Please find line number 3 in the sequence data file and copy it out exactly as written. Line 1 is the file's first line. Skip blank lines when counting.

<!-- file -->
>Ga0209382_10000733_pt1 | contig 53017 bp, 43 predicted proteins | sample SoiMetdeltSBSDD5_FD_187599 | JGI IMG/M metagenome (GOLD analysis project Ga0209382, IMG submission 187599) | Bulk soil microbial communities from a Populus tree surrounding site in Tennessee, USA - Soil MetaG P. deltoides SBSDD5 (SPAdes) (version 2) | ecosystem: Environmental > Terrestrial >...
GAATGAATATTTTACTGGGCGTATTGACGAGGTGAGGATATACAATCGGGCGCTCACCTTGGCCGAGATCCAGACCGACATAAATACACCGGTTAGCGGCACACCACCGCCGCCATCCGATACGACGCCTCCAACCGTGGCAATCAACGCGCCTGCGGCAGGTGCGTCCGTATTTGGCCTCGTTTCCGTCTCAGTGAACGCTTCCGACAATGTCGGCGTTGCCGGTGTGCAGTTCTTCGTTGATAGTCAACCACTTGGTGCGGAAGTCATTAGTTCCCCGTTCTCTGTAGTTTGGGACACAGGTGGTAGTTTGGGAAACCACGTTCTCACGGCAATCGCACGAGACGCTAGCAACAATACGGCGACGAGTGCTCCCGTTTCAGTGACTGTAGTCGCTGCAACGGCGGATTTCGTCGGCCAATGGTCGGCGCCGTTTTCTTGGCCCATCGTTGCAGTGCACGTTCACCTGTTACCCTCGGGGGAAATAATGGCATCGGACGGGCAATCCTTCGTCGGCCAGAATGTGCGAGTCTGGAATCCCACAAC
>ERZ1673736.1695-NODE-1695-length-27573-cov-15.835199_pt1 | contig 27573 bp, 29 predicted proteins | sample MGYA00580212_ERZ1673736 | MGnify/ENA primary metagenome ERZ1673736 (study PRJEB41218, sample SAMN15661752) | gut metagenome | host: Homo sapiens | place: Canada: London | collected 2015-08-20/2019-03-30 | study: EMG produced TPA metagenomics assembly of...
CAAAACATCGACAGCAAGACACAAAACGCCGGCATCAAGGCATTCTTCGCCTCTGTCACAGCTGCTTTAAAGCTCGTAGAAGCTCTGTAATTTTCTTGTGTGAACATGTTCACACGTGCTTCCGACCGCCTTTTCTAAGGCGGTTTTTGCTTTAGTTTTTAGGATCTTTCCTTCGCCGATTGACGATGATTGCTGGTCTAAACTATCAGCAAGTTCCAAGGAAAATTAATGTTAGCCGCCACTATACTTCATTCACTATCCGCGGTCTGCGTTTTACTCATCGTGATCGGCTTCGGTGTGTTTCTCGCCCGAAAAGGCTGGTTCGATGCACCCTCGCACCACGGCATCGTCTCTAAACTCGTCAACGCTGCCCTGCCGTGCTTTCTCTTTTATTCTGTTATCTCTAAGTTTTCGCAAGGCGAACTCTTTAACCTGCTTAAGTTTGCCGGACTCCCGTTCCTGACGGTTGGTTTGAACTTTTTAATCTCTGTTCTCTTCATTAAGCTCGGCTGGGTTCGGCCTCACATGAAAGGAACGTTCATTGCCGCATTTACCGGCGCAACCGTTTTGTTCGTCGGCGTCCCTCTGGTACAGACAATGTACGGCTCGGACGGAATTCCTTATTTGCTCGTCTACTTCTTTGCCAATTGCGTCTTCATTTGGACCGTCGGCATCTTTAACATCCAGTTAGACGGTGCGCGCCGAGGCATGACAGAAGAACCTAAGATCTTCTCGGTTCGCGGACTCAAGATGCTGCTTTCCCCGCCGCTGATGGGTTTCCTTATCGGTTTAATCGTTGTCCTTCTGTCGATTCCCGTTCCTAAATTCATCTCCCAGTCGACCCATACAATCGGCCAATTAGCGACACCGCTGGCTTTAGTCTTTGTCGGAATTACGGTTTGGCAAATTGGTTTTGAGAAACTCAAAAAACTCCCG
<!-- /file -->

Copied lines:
>ERZ1673736.1695-NODE-1695-length-27573-cov-15.835199_pt1 | contig 27573 bp, 29 predicted proteins | sample MGYA00580212_ERZ1673736 | MGnify/ENA primary metagenome ERZ1673736 (study PRJEB41218, sample SAMN15661752) | gut metagenome | host: Homo sapiens | place: Canada: London | collected 2015-08-20/2019-03-30 | study: EMG produced TPA metagenomics assembly of...